Search - Various Artists :: Classic High Life

Classic High Life
Various Artists
Classic High Life
Genres: World Music, Special Interest, Pop
  •  Track Listings (12) - Disc #1

Released in 1999. Features tracks from all of Osibisa's albums.


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CD Details

All Artists: Various Artists
Title: Classic High Life
Members Wishing: 0
Total Copies: 0
Label: Aim Records
Original Release Date: 9/12/1995
Re-Release Date: 9/5/1995
Album Type: Import
Genres: World Music, Special Interest, Pop
Styles: Africa, By Decade, 1980s, 1990s
Number of Discs: 1
SwapaCD Credits: 1
UPC: 752211105325


Album Description
Released in 1999. Features tracks from all of Osibisa's albums.

CD Reviews

m_noland | 12/27/1999
(5 out of 5 stars)

"This is a must buy for any one that likes West African highlife. I was presented with an excellent sample of all the most famous hits such as "Obey Amawo" and "Kwaa-Kwaa by A.B Crentsil and the Highlife Stars. The variety is superb and the tone is one of upbeat African pop. This album was a must at Nigerian parties in the late seventies and is still immune to age. Children in particular like this album because you can dance to the majority of the songs and the trumpet is not overdone as in later versions of highlife. The songs are catchy, fast and enormously fun. This is an excellent introduction to West African highlife for those unfamiliar with this style of music"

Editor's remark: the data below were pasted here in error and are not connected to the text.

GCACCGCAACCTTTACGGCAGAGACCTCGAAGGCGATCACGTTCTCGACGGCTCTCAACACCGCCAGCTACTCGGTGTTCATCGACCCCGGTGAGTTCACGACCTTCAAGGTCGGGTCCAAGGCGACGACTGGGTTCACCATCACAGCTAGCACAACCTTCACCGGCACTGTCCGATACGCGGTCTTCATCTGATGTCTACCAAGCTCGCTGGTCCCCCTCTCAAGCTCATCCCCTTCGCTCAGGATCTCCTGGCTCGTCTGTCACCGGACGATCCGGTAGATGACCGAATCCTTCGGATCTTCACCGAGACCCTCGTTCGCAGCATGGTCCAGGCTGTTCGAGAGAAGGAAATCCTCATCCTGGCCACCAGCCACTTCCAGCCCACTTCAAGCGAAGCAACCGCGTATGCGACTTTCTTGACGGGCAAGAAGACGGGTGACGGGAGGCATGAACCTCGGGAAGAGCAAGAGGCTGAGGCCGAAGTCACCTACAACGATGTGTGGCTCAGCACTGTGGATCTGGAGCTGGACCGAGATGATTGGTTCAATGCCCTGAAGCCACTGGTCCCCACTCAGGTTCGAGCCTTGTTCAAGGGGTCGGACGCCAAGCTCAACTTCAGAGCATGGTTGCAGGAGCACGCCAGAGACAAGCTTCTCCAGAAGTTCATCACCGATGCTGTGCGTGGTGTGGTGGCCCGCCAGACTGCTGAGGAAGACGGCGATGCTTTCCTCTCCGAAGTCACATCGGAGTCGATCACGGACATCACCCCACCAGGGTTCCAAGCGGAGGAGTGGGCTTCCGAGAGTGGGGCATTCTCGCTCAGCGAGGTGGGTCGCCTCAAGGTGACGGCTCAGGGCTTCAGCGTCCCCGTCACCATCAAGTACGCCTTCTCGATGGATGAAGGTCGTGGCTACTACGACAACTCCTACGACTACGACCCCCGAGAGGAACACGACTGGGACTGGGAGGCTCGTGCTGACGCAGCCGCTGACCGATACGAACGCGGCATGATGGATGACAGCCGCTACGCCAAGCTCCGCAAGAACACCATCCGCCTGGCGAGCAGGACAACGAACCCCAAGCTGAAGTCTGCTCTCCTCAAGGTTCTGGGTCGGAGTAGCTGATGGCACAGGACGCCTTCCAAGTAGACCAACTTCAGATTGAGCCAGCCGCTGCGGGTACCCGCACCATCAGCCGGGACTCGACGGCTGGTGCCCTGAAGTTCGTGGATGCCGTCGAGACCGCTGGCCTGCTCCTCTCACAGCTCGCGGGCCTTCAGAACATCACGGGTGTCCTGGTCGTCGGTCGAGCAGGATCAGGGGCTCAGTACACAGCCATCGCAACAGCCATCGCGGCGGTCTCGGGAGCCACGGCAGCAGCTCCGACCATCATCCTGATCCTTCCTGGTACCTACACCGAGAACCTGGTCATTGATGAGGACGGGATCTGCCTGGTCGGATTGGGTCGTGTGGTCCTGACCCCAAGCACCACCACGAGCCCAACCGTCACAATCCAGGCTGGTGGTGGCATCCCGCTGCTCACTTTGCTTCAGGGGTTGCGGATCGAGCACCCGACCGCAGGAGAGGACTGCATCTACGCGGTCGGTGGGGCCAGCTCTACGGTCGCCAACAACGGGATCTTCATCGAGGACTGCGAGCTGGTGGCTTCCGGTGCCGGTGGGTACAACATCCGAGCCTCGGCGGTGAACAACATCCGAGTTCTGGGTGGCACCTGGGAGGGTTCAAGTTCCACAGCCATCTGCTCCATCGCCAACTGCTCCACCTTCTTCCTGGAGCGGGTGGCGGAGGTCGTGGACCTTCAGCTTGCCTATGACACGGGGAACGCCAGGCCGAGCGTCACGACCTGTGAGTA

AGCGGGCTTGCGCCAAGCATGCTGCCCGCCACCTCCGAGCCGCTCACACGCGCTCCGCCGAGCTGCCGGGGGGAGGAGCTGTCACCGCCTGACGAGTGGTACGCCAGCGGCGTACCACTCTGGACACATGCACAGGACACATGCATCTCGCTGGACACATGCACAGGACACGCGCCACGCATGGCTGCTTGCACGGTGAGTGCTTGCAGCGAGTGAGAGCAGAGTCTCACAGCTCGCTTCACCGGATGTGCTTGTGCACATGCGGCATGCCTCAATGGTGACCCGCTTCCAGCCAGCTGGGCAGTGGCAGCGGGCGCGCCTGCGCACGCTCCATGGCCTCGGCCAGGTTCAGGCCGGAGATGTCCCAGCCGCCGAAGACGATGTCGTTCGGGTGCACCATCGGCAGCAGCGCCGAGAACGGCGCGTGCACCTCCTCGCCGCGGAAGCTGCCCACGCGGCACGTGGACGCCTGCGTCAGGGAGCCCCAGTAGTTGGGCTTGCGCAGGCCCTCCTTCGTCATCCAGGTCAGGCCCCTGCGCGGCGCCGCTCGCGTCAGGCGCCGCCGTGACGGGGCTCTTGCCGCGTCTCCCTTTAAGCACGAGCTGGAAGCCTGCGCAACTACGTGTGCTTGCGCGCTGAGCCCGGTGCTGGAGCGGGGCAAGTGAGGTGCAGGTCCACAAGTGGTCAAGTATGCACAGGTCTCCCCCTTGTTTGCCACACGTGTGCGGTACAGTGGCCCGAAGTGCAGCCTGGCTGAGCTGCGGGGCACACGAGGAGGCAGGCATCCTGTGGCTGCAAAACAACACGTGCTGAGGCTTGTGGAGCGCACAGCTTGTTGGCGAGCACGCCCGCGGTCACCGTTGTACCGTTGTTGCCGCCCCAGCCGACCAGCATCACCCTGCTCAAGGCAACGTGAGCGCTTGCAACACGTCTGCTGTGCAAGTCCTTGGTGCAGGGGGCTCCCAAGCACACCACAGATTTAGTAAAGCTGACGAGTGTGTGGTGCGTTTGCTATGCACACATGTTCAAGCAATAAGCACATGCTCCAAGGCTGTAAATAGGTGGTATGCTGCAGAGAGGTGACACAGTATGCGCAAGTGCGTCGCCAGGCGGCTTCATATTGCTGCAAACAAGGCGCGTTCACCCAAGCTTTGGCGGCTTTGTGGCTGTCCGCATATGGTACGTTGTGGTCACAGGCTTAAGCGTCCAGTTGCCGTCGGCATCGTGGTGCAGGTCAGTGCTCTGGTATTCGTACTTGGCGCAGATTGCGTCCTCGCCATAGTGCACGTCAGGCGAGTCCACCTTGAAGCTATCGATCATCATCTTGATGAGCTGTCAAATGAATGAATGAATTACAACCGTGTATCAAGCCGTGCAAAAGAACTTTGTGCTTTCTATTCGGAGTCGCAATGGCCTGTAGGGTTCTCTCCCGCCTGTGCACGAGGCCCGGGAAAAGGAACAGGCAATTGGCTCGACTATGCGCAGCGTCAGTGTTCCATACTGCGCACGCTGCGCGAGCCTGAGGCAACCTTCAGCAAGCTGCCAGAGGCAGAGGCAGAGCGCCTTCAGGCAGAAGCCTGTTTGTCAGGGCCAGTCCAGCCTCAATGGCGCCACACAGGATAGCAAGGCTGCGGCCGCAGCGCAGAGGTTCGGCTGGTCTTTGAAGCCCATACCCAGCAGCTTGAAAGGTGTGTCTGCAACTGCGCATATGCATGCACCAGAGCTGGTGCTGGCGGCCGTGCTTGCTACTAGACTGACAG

Ghanaians=pop, Nigerians=rock
m_noland | Washington, DC United States | 01/17/2001
(5 out of 5 stars)

"And since this is predominately a Ghanaian collection, the emphasis is on pop sweetness. Classic 1970s highlife: basically "Yaa Amponsah"-style guitar bands with horn sections influenced by soukous from Congo/Zaire. Most of the Ghanaian stars of this period are represented. This was arguably the golden age of Ghanaian pop music, before the economy completely collapsed, and most of the musicians fled for Europe. The inimitable A.B Crentsil/Sweet Talks/Super Sweet Talks/Sweet Talks International agglomeration represented by "Abeye Amawo" in which during the coda/fadeout Crentsil lists roughly half the musicians on this disk (including this collection's producer)who will "help out Sister Adjoa"...Teddy Osei/Mac Tontoh/Osibisa amalgamation appear on three cuts: "Kwaa-Kwaa," "Pete-Pete," and an (innappropriately?)upbeat cover of "Malaika" in which the Ghanians joyfully mangle Swahili. "Matutu Mirika" and "Odo Bra" are from Eric Agyeman's 1979 "Highlife Safari." The ever populist Gyedu-Blay Ambulley contributes an updated "Cut Your Coat" in which he complains about "managers conniving with the traders" and advocates soaking the rich. George Darko and Jewell Ackah are among the other stars of that era who appear on this collection."